In portraying himself as a he-man alpha male who faced down death and lived to tell the tale, Ernest Hemingway created a myth that was impossible to live up to, one that would plague him for life.
That's among the takeaways from “Hemingway.” Airing today through Wednesday on PBS, the three-part, six-hour documentary series from longtime collaborators Ken Burns and Lynn Novick paints an intimate portrait of one of America's greatest writers, whose prose was economical yet profound in novels such as “A Farewell to Arms,” “The Sun Also Rises” and “The Old Man and the Sea,” and influenced scribes for generations. But he was also a tragic figure haunted by mental illness, alcoholism, traumatic brain injuries and depression before taking his own life in 1961 at the age of 61.
The story – told through Peter Coyote's narration with an all-star voice cast including Jeff Daniels (as Hemingway), Meryl Streep, Keri Russell, Patricia Clarkson and Mary-Louise Parker – is one that had been gestating with the two filmmakers for decades.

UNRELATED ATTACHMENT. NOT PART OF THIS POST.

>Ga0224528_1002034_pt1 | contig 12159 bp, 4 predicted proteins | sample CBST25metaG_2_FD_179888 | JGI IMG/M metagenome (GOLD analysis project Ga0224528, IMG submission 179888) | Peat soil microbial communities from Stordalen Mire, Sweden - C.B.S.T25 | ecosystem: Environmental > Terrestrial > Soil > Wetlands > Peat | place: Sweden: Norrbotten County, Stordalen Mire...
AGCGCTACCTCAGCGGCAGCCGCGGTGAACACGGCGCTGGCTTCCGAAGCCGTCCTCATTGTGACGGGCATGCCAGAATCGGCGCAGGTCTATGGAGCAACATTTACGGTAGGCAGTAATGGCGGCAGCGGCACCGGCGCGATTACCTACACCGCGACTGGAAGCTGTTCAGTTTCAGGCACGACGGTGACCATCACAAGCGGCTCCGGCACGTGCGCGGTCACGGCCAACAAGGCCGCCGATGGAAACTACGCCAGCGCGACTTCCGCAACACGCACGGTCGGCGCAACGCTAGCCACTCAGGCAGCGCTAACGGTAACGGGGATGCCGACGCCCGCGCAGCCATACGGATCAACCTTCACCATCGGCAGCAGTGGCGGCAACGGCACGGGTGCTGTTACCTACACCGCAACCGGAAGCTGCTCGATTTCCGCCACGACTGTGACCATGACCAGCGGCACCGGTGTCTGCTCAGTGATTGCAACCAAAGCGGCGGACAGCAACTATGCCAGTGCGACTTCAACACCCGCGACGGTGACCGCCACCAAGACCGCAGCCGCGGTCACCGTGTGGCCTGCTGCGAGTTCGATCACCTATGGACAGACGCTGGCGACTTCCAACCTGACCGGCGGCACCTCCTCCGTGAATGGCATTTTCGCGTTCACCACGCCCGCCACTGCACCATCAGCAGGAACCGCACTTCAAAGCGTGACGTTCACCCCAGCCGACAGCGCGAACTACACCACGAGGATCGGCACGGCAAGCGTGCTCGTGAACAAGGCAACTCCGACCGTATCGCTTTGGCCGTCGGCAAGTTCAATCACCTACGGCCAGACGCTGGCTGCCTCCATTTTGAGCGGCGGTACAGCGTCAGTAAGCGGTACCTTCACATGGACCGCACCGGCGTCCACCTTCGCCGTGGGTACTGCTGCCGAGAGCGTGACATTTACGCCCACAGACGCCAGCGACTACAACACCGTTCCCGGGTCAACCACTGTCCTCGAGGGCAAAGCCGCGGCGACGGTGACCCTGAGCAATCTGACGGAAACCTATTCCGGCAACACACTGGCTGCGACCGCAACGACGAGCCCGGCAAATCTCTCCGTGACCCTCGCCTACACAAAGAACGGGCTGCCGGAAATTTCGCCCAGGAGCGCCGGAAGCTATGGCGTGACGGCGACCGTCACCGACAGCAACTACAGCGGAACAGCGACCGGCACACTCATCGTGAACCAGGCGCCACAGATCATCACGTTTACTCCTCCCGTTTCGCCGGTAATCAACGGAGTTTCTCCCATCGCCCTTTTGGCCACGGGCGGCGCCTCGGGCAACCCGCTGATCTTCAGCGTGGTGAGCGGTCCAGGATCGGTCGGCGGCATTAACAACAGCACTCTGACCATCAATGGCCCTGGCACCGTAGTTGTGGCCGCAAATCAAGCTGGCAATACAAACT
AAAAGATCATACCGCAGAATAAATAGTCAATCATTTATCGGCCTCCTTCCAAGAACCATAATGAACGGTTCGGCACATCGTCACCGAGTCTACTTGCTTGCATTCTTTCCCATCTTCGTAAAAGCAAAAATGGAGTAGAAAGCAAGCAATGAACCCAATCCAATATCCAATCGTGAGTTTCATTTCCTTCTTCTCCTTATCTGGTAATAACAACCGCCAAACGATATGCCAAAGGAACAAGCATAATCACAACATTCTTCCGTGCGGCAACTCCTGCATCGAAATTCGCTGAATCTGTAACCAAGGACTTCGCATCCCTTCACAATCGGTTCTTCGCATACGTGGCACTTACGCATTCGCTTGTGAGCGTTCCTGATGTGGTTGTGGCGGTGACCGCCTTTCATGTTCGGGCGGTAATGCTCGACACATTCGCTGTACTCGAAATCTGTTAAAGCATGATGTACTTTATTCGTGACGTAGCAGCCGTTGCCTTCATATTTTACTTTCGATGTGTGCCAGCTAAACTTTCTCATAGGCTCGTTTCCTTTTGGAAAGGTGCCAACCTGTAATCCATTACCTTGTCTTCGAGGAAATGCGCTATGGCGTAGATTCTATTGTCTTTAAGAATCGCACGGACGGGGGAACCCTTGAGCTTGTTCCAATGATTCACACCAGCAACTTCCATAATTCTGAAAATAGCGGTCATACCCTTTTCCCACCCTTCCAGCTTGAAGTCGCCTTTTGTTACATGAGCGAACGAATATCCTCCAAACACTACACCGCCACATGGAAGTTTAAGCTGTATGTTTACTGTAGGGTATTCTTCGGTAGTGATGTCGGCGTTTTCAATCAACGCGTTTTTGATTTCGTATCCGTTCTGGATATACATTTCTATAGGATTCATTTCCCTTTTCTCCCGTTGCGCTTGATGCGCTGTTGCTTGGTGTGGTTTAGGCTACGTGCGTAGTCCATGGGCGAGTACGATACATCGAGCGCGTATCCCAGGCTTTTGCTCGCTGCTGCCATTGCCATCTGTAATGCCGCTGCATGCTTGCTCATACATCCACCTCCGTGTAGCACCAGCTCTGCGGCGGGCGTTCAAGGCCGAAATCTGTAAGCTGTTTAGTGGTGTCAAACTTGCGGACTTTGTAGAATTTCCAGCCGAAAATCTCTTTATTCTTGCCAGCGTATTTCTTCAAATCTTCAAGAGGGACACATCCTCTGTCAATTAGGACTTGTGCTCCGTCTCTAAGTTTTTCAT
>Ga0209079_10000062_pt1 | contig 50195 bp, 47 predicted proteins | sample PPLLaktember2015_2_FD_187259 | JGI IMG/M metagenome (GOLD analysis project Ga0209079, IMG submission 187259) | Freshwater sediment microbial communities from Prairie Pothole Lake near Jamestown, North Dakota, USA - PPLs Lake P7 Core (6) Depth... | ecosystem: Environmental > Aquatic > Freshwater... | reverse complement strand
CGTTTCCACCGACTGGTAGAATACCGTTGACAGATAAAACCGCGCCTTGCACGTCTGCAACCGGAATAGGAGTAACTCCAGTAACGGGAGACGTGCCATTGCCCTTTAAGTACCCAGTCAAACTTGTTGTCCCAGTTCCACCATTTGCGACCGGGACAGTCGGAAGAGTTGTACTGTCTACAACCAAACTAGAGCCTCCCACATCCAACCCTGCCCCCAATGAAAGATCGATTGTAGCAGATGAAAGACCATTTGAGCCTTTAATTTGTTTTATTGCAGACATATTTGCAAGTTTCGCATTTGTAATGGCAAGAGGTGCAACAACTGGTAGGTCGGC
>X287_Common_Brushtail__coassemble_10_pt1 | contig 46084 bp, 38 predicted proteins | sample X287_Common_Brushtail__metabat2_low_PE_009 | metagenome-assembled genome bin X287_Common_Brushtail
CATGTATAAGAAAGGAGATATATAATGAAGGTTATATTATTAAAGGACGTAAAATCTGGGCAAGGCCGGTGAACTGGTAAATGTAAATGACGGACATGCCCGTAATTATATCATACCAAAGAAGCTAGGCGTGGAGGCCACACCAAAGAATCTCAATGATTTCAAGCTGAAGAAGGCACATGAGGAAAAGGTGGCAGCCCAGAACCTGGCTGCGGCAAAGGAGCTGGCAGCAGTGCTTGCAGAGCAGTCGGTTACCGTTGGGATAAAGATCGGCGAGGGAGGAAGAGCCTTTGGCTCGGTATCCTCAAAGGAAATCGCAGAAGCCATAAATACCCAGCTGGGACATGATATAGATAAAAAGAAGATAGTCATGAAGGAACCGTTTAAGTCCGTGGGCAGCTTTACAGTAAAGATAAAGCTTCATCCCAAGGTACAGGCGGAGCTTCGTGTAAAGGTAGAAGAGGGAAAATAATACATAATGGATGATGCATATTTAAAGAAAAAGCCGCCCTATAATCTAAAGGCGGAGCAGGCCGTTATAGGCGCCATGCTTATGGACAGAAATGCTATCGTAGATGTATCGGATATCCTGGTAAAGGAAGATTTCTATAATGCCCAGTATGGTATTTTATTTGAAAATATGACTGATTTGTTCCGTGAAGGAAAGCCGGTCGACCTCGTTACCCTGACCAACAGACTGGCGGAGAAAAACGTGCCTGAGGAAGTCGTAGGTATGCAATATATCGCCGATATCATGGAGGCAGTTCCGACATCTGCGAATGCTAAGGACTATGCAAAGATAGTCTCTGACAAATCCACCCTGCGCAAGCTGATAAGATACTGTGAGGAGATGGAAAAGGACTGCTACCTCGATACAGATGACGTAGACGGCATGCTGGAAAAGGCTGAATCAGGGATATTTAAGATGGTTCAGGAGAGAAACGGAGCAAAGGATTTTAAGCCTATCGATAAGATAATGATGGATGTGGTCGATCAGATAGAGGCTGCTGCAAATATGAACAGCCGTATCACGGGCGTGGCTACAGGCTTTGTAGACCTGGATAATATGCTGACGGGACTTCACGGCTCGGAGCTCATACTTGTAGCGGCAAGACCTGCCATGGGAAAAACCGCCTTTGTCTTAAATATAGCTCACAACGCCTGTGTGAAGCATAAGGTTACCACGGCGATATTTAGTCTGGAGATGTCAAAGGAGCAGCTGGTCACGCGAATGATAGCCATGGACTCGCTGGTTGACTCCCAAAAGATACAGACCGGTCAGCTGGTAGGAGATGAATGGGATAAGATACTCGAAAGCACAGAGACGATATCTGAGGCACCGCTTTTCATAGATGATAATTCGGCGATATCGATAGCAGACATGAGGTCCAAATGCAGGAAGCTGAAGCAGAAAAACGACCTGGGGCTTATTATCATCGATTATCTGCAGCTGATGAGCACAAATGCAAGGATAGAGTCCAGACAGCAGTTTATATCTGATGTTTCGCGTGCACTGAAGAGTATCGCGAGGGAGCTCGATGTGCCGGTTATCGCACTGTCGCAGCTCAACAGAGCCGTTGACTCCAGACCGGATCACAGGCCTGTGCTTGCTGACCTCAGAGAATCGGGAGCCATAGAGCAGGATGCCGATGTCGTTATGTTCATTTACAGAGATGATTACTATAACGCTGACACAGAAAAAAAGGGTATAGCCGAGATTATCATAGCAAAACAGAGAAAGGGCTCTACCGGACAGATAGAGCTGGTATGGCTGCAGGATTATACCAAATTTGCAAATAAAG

“It is such a massively complicated story,” explains Burns, “of a protean artist but also someone who failed himself, a guy who believed his own PR and suffered from it. Needed to create that PR in order to get his work done. Did extraordinary work, was highly disciplined.
“You know, (he) had huge sort of genetic disposition to madness,” Burns continues, “had suicidal ideation from even before (when) his own father committed suicide; experiences with life and death because his father was a family doctor, goes to war as a teenager and is nearly killed and sees unbelievable horror. Has a high-strung mother who inculcates him with a kind of self-dramatization but also this love of Bach and repetition and counterpoint. You have a guy who had ... nine or 10 or 11 major concussions that created CTE but it also produced the dementia, the mental illness, the suicidal ideation.”
For Novick, Hemingway was a case of art and creativity intersecting with celebrity culture.
“He lived as an artist and also as a hugely famous person for most of his adult life,” she says, “and what happens when you get that famous that young – what does that do to you? It's the fascinating thing of just making your own myth and then trying to live up to it and then it becoming this kind of albatross or burden.”